Fraud in the church continues to be a threat as recent stories have shown. These stories of Christian churches and fraud in the past 12 months should serve as cautionary tales of church fraud. In an ideal world, Christian churches shouldn’t have to worry about fraud detection and prevention, yet as these stories show, it would be wise for all churches to set up a secure church fraud protection plan. Many people trust that when they donate to a church or ministry, the money will be used for the benefit of others, and that trust is one of the most important reasons for fraud protection in the church.
Late Fraud Detection is Better Than Never
Church fraud happens much more often than you might think. On July 17, the Toronto Star reported a local pastor and his wife, Marlon Hibbert and his wife Verna Michelle Hibbert, allegedly defrauded church members of $8.6 million. They presented a fake investment opportunity promising big returns. According to police, the pastor of the Masonic Church of God, the couple said they had a blind autistic son who was genius when it came to foreign currency investments. Telling congregation members they would get huge returns, the couple took in investments ranging from $10,000 to $60,000 or more. Their scheme was carefully planned – printing out phony financial statements, they made off with at least $4.6 million. They bought homes, cars, gym memberships. Thankfully, their church fraud scheme was detected, and both the Hibberts were charged with 38 counts of fraud greater than $5,000. The Ontario Securities Commission fined the couple nearly $1 million and ordered repayment of $5.6 million.
Fraud in the Church Can Be Hard to Spot
A more subtle example of fraud in the church is this one reported by CBS5 in Phoenix on Nov. 5, 2012, involving Pastor Tom Anderson of Living Word Bible Church. Anderson has been something of a financial guru, but when congregation members began investigating his financial advice, his books turned out to be ghost written. The ghost writer was Don Enevoldsen, and the two men had been working together to produce a dozen books, the most famous of which was “How to Become a Millionaire God’s Way.” Many congregation members who followed the “financial advice” of the two men lost upwards of $60,000. It also turned out that Anderson’s degrees, which he used to support his financial guru status, were from an unaccredited school and diploma mill later shut down by the Hawaii attorney general. While Tom Anderson didn’t directly engage in church fraud, he still used the trust of his congregation to for his own selfish reasons.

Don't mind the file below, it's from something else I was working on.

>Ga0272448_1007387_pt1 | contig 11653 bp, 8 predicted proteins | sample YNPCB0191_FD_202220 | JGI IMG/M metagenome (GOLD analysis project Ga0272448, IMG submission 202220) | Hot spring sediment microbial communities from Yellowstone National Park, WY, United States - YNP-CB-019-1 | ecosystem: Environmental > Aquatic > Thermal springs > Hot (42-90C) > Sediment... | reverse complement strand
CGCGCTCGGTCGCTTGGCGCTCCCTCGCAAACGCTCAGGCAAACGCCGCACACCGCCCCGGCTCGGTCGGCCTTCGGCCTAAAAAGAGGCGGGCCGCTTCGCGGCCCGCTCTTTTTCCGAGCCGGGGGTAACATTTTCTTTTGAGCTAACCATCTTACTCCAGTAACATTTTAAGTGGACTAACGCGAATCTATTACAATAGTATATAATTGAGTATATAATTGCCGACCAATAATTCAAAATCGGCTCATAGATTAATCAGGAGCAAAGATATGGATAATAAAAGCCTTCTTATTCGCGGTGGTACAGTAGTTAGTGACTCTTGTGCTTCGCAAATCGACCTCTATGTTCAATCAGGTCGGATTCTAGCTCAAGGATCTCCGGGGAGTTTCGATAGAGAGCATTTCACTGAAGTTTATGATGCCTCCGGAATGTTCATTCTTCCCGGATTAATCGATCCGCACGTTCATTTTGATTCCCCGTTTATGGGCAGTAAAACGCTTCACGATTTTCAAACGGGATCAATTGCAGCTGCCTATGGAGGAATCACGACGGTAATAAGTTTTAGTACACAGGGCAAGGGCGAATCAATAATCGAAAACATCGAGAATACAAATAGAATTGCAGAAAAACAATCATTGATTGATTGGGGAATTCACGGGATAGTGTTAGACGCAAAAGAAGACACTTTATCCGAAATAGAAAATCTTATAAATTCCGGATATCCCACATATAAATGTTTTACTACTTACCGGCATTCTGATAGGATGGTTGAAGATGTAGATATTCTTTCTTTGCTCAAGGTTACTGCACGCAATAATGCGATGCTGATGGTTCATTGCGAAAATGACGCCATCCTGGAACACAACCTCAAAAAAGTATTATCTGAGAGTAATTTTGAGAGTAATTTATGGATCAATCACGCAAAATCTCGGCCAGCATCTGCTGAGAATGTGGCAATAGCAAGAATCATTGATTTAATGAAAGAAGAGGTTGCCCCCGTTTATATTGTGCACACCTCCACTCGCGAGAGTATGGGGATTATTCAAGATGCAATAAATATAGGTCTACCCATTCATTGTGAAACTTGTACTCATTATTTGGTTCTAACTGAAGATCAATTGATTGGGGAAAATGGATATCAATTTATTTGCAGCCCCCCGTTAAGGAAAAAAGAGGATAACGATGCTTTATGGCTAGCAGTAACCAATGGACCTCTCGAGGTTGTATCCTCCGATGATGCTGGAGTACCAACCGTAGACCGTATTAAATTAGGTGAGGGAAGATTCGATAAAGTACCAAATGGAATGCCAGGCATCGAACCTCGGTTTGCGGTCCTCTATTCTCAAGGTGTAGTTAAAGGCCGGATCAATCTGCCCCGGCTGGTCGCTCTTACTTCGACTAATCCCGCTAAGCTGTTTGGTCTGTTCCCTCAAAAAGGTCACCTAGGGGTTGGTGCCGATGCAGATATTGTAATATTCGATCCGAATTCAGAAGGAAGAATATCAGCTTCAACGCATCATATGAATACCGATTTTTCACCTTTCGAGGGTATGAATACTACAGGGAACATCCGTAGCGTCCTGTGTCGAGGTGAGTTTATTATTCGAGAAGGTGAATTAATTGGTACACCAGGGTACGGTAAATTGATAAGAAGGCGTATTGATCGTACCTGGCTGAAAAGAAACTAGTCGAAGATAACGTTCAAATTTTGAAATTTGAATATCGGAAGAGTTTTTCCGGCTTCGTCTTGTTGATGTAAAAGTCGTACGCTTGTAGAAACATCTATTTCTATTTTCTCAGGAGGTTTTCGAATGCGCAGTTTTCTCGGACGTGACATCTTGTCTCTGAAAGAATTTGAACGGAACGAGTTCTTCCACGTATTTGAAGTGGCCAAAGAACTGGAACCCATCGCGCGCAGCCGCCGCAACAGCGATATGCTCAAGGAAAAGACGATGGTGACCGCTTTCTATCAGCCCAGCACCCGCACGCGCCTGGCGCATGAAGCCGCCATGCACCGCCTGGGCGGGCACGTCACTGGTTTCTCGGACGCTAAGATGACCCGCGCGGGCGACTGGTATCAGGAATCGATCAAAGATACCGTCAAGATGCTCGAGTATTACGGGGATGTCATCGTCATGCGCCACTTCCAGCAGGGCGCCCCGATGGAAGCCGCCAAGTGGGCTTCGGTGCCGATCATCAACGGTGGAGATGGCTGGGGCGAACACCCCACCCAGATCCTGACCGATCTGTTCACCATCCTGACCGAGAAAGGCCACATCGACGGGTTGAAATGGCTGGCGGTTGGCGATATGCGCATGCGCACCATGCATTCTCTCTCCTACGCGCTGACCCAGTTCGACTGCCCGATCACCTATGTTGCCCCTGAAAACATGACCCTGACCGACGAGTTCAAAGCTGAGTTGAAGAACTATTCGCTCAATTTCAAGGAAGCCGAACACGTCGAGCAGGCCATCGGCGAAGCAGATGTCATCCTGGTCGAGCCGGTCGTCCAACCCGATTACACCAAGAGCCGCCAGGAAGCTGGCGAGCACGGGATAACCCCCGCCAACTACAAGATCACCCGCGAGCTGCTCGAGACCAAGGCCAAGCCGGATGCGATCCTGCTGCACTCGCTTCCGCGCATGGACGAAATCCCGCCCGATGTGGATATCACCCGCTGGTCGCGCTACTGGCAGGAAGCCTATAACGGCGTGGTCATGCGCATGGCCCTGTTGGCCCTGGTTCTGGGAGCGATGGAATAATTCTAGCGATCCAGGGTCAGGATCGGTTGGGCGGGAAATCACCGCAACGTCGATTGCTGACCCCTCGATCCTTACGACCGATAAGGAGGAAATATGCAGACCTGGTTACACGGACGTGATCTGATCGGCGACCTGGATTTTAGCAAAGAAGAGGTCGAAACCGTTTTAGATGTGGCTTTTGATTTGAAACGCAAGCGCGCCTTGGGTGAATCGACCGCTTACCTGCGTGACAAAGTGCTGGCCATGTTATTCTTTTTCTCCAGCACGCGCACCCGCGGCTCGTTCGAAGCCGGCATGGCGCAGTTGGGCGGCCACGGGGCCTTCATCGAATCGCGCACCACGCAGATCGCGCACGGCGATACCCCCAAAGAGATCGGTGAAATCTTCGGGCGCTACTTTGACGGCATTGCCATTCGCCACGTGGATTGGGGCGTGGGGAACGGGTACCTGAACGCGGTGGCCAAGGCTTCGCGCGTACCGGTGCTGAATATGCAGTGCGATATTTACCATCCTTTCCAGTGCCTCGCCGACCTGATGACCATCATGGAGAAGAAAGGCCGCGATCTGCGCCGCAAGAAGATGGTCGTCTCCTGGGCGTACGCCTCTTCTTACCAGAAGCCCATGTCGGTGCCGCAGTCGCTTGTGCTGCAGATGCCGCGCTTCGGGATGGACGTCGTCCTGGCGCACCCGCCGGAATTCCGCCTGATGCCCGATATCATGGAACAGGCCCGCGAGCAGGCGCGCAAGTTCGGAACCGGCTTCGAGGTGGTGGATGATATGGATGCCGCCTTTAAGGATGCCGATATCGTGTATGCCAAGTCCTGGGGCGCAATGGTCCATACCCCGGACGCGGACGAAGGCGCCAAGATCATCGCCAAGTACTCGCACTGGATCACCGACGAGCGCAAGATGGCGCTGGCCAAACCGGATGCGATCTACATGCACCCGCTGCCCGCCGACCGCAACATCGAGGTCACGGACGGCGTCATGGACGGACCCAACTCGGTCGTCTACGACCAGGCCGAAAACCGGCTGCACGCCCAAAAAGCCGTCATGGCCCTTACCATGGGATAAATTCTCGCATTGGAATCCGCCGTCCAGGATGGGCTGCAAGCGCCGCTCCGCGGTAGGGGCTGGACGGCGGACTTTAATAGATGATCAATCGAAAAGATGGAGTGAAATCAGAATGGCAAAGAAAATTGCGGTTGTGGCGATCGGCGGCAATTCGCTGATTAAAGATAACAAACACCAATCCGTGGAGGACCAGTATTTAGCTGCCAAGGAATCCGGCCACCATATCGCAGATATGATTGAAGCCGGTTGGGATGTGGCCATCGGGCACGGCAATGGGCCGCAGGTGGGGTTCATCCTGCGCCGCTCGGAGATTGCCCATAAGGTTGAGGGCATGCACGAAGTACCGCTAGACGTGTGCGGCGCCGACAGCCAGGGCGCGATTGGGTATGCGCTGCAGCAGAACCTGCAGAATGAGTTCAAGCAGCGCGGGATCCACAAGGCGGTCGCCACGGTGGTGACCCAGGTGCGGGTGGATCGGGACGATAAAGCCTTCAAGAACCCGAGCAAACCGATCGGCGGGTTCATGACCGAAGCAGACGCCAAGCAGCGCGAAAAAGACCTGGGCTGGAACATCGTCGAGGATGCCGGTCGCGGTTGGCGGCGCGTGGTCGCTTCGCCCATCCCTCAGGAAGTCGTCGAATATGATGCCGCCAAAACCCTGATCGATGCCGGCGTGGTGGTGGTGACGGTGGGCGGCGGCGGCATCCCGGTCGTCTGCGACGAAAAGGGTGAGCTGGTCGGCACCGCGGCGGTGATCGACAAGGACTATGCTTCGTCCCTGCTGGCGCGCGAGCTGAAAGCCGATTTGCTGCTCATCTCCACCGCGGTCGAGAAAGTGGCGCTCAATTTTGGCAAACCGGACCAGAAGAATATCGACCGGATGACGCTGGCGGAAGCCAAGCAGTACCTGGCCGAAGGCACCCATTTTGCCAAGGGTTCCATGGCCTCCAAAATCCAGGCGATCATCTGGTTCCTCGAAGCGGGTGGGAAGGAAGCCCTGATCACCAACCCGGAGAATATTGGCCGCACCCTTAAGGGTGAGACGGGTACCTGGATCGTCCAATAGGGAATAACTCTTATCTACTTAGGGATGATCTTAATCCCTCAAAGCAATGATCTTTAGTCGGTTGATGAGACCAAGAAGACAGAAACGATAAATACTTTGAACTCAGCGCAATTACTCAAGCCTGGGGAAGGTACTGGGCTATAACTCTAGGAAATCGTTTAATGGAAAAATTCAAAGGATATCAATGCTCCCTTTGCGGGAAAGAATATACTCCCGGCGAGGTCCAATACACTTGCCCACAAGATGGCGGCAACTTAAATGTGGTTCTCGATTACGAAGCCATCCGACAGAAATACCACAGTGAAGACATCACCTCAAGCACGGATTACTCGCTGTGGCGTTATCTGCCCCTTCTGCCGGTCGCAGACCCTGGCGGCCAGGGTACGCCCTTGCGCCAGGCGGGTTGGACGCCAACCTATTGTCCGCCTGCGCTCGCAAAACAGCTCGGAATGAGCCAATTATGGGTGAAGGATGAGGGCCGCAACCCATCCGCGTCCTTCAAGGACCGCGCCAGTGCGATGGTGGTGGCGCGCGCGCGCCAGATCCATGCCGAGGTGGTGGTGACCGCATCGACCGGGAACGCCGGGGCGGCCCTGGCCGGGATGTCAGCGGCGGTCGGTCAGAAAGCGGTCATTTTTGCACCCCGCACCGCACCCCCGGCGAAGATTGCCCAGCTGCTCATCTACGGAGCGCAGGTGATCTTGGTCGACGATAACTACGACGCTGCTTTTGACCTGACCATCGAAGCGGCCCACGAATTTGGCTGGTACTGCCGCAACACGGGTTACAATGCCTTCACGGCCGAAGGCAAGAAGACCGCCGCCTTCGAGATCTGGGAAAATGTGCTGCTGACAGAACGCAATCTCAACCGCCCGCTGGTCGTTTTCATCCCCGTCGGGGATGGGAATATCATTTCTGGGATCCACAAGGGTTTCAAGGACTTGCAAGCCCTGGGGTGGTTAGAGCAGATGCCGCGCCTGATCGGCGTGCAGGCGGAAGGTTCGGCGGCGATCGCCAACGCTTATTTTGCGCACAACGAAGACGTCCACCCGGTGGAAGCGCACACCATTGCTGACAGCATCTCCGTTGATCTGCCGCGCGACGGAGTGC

Church Fraud Outside of the United States
Church fraud isn’t confined to the U.S. The Associated Press reported on June 28 that Italian police arrested Monsignor Nunzio Scarano on suspicion of bringing in $26 million from Switzerland to Vatican City. This money laundering attempt was related to the Vatican Bank. Scarano reputedly was the middle man in a scheme to defraud Italian businessmen, using his status as a religious leader to gain trust.
Churches Need to Prevent Fraud to Preserve Their Ministry
Christian churches and fraud need not be synonymous. Avoiding fraud in the church means setting up church fraud safeguards. Being a good steward of your money means putting processes and systems in place to make everybody accountable for church funds. If you’re interested in setting up a fraud protection plan for your church, contact Weeds in the Garden and we’ll help you design the perfect strategy for your ministry!